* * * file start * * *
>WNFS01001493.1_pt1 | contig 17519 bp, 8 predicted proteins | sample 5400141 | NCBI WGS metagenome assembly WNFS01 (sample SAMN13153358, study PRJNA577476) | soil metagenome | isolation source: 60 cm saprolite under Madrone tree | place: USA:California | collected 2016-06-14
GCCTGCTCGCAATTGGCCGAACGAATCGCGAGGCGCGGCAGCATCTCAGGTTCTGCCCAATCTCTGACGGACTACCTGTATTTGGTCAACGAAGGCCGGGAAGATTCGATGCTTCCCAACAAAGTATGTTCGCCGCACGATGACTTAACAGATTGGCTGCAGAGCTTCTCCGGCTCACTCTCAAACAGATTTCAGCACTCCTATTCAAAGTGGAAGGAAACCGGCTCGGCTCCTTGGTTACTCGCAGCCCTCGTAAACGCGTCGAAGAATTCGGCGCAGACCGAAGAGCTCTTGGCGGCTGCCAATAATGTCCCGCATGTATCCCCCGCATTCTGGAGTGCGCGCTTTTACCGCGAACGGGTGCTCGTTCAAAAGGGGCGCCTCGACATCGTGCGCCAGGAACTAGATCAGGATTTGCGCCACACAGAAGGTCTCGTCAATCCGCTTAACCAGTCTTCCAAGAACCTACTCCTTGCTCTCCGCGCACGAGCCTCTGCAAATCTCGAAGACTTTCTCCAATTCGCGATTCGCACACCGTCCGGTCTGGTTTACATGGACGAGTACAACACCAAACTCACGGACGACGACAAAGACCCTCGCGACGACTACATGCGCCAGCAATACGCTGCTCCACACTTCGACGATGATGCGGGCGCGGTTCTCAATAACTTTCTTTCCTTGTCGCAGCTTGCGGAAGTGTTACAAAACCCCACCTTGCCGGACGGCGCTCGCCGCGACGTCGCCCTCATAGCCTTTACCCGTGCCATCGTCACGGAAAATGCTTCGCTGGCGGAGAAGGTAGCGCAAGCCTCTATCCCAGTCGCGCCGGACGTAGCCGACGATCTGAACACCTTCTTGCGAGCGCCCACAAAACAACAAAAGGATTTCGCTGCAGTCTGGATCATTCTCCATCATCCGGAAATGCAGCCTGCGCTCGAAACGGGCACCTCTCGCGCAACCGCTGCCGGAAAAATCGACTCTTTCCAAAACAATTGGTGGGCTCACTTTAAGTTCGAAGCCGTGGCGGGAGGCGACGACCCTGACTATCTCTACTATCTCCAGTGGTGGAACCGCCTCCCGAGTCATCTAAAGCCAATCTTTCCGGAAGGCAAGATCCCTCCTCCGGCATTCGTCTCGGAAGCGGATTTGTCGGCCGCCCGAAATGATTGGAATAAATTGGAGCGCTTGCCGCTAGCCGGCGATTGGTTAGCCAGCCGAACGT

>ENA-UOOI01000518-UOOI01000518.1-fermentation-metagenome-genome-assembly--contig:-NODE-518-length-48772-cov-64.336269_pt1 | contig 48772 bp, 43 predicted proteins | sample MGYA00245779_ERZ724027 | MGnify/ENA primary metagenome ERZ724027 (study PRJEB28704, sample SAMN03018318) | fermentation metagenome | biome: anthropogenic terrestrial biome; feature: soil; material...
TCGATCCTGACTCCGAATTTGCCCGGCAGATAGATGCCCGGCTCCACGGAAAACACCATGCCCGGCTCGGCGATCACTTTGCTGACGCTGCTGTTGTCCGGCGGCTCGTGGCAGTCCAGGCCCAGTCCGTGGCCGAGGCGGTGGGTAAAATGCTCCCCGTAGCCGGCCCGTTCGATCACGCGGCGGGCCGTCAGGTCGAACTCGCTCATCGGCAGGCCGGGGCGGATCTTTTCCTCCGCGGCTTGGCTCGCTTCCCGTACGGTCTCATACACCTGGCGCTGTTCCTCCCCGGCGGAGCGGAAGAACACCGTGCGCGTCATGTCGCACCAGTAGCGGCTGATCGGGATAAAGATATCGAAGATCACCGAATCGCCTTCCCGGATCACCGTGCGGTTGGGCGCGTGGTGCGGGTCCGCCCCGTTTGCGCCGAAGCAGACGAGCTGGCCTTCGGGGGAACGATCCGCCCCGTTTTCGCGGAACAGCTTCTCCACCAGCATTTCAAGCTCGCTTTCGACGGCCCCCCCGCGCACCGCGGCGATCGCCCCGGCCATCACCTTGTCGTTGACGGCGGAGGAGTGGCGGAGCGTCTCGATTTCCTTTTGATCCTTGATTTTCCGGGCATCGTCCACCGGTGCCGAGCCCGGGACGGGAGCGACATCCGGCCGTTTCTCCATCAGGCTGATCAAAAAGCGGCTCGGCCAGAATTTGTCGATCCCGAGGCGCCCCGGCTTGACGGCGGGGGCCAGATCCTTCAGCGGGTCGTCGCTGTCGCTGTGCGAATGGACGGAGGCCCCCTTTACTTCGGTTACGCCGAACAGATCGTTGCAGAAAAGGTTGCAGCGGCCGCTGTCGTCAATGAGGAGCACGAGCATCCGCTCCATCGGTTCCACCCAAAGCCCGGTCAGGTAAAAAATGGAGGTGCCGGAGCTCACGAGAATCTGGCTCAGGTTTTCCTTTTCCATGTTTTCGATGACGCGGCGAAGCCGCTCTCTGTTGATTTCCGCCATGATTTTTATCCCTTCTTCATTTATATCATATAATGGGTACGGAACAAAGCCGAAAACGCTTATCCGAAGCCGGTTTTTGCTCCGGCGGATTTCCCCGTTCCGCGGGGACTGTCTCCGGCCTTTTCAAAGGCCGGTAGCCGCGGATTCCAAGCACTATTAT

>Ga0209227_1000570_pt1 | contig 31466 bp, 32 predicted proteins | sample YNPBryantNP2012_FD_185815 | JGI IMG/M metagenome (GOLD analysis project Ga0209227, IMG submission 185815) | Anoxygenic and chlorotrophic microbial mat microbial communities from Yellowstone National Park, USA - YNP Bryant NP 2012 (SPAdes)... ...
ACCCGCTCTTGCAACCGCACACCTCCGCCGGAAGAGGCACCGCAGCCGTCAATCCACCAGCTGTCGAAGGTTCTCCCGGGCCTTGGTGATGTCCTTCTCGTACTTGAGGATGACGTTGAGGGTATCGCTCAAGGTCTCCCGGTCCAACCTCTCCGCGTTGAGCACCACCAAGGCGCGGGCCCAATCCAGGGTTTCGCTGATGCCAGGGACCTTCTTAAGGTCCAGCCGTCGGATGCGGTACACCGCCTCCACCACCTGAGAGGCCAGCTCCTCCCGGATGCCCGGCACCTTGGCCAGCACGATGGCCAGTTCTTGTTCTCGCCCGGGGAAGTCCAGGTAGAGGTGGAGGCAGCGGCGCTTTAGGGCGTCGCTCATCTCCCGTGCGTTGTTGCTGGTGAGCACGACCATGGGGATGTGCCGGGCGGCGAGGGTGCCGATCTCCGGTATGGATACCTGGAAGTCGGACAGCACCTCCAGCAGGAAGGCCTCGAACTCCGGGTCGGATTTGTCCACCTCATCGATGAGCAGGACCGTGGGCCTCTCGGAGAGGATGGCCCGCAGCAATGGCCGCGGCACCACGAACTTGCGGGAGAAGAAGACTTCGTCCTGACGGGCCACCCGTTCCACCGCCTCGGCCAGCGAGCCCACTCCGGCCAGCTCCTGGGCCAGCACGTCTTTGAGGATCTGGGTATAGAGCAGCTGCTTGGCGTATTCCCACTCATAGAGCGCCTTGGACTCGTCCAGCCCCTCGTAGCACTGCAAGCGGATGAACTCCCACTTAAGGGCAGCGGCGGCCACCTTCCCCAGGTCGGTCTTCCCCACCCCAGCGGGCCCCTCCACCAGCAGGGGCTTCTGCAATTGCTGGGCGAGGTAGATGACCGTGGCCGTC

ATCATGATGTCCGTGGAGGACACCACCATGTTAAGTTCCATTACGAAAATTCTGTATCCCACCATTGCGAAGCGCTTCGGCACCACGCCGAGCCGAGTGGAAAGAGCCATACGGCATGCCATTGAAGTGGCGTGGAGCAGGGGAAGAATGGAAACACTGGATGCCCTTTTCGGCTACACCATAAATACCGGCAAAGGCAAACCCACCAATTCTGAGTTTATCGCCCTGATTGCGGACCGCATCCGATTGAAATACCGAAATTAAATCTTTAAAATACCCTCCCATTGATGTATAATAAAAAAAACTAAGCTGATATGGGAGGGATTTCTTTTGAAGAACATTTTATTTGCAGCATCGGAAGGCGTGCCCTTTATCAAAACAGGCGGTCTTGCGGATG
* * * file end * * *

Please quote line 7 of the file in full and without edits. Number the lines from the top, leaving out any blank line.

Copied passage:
ATCATGATGTCCGTGGAGGACACCACCATGTTAAGTTCCATTACGAAAATTCTGTATCCCACCATTGCGAAGCGCTTCGGCACCACGCCGAGCCGAGTGGAAAGAGCCATACGGCATGCCATTGAAGTGGCGTGGAGCAGGGGAAGAATGGAAACACTGGATGCCCTTTTCGGCTACACCATAAATACCGGCAAAGGCAAACCCACCAATTCTGAGTTTATCGCCCTGATTGCGGACCGCATCCGATTGAAATACCGAAATTAAATCTTTAAAATACCCTCCCATTGATGTATAATAAAAAAAACTAAGCTGATATGGGAGGGATTTCTTTTGAAGAACATTTTATTTGCAGCATCGGAAGGCGTGCCCTTTATCAAAACAGGCGGTCTTGCGGATG